Susceptible plants can be protected with insecticide sprays. The best products for homeowners to use are cyfluthrin (sold as Bayer Advanced Vegetable and Garden Spray) or bifenthrin (sold as Ortho Bug-B-Gon). Neem oil or insecticidal soap may help to reduce the injury but these products will need to be reapplied much more often. Treating lawns to control Japanese beetle grubs with the aim of reducing the number of adult beetles feeding on ornamentals is not an effective strategy unless you are willing to treat all of the grass within a half mile of your house. Be sure to read and follow all instructions and safety precautions found on the label before using any pesticide.
Michigan’s largest and most spectacular wasp is out and busy hunting cicadas to feed to their young. Known scientifically as Sphecius speciosus (Hymenoptera: Sphecidae), cicada killers occur in all states east of the Rocky Mountains. They raise their young in ground burrows, which they prefer to dig in sandy, bare, well-drained soil that is exposed to full sunlight. A mound of fine soil usually surrounds the burrow. The wasps feed on flower nectar while the immature or larval stages feed on cicadas that are provided to them by the female wasp. Like other solitary wasps with no large colony to defend, cicada killers usually ignore people as they go about their business of digging holes and hunting for cicadas. Cicada killers should not be confused with Japanese hornets which have never been found in the U.S., so try to relax.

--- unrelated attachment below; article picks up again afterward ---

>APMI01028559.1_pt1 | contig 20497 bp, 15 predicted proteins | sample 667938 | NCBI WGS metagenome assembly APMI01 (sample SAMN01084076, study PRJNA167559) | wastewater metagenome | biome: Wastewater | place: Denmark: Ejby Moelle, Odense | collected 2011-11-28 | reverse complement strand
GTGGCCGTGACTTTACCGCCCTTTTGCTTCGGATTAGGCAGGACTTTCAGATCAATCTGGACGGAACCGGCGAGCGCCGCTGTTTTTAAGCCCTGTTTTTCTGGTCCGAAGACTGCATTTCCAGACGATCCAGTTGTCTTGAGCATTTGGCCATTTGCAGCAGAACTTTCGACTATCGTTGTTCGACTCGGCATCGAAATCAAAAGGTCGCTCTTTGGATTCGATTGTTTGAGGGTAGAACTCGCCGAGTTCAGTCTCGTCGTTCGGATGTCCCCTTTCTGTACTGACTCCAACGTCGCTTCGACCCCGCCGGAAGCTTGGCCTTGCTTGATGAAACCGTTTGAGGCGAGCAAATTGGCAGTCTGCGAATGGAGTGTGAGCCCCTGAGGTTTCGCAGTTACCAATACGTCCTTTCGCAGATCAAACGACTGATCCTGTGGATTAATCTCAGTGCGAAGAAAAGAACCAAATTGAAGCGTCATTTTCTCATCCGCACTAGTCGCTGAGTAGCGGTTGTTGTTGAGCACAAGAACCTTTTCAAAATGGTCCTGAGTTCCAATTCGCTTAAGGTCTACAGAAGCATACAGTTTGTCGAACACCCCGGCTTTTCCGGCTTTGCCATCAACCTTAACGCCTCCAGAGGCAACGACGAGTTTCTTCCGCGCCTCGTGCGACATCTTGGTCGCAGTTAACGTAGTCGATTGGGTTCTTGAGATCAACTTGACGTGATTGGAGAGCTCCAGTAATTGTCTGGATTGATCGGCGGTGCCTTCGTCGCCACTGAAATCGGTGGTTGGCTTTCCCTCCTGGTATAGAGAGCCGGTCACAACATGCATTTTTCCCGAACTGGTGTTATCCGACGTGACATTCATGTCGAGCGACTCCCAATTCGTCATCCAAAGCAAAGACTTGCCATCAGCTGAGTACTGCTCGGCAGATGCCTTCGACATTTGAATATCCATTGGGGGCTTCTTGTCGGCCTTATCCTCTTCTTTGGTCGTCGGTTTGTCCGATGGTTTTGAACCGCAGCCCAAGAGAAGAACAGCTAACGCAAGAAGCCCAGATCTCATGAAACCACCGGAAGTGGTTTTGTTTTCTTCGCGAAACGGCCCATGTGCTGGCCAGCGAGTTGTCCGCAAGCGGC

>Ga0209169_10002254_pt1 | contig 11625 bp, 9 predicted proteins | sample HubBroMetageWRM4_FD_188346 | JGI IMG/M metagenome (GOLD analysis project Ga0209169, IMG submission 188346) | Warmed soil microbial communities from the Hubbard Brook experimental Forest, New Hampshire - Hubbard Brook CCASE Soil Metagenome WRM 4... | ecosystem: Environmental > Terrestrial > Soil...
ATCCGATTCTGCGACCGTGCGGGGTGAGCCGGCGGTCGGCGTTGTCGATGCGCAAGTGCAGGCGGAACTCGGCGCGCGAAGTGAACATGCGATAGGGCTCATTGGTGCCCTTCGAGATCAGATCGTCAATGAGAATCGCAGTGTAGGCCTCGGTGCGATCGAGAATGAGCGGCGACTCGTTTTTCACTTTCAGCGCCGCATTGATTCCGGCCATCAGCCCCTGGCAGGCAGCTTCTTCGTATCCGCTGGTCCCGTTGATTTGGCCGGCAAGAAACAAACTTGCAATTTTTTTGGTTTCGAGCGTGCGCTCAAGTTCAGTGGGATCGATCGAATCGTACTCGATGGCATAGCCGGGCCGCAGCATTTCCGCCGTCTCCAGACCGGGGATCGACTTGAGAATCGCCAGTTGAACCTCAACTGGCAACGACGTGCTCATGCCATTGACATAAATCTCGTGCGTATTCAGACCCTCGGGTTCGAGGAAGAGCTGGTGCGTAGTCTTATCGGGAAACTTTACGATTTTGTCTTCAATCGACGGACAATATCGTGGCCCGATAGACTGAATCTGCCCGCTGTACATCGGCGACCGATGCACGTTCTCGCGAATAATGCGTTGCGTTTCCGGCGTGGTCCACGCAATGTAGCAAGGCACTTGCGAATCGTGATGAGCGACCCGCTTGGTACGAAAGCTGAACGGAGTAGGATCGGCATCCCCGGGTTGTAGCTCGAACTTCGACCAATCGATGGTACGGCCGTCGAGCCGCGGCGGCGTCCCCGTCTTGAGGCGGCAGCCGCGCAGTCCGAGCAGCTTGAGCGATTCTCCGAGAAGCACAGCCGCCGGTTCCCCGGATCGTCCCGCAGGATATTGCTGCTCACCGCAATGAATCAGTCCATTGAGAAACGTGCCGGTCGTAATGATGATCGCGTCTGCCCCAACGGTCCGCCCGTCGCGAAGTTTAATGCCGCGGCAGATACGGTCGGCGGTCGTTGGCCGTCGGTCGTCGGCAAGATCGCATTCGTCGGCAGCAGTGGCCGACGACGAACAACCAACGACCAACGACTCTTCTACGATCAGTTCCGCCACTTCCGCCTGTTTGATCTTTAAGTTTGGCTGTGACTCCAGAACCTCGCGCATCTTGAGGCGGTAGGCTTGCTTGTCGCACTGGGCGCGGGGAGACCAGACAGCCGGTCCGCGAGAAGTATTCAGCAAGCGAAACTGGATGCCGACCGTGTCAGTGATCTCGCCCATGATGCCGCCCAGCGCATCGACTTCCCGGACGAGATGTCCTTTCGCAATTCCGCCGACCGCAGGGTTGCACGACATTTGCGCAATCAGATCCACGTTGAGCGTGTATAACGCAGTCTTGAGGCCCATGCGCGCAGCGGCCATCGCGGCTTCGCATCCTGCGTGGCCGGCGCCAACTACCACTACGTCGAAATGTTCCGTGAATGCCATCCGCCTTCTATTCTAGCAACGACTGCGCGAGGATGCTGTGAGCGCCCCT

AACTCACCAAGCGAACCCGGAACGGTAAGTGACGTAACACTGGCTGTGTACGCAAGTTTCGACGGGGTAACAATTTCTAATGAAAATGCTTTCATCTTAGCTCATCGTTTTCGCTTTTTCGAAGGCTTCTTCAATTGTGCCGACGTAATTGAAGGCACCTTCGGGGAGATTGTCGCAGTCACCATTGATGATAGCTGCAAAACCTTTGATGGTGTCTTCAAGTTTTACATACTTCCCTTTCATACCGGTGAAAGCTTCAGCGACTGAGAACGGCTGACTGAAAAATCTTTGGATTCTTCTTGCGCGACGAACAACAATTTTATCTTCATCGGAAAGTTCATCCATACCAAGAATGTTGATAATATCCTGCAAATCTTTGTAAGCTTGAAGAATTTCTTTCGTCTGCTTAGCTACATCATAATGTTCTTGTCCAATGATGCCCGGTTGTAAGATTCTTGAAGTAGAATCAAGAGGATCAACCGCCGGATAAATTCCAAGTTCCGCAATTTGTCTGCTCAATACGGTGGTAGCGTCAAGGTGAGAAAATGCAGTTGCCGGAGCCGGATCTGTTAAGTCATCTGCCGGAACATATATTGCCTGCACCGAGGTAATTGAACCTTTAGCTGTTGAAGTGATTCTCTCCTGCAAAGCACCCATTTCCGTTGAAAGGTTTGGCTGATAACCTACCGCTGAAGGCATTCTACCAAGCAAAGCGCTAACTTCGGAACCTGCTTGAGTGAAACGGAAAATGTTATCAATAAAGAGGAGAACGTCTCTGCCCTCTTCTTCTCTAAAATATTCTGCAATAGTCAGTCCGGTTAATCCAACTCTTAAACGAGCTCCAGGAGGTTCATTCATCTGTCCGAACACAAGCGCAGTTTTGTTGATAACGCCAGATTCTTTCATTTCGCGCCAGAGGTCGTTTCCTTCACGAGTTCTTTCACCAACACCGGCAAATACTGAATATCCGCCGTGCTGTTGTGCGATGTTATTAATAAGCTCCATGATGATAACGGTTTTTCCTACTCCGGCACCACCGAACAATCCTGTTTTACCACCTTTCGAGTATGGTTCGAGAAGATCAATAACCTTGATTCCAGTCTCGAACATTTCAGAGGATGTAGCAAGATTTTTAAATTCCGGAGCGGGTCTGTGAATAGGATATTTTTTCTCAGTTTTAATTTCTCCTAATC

Read more than you will ever care to know about cicada killers at “Biology of Cicada Killer Wasps”.
Strawberry root weevils in homes
Several people contacted MSU Diagnostic Services this past week seeking information on strawberry root weevils, Otiorhynchus ovatus (Coleoptera: Curculionidae). These are perennial home invaders that show up in late June. They are harmless but become a household nuisance when they invade homes in enormous numbers. The weevil is about 0.25 inch long and dark brown in color. The abdomen is quite rounded and when viewed in profile and the weevil’s short snout can easily be seen. The larvae feed on small roots of wild and cultivated strawberries, brambles and some ornamental plants. Adult weevils are wingless and enter dwellings through loose fitting doors, windows, screens, and other small cracks and openings. They crawl everywhere through the home: bathrooms, cupboards, floors, walls and ceilings. The good news is that they don’t do anything else. They don’t bite or sting, eat your house or stored food, or infest your pets, or transmit diseases. They’re just a nuisance.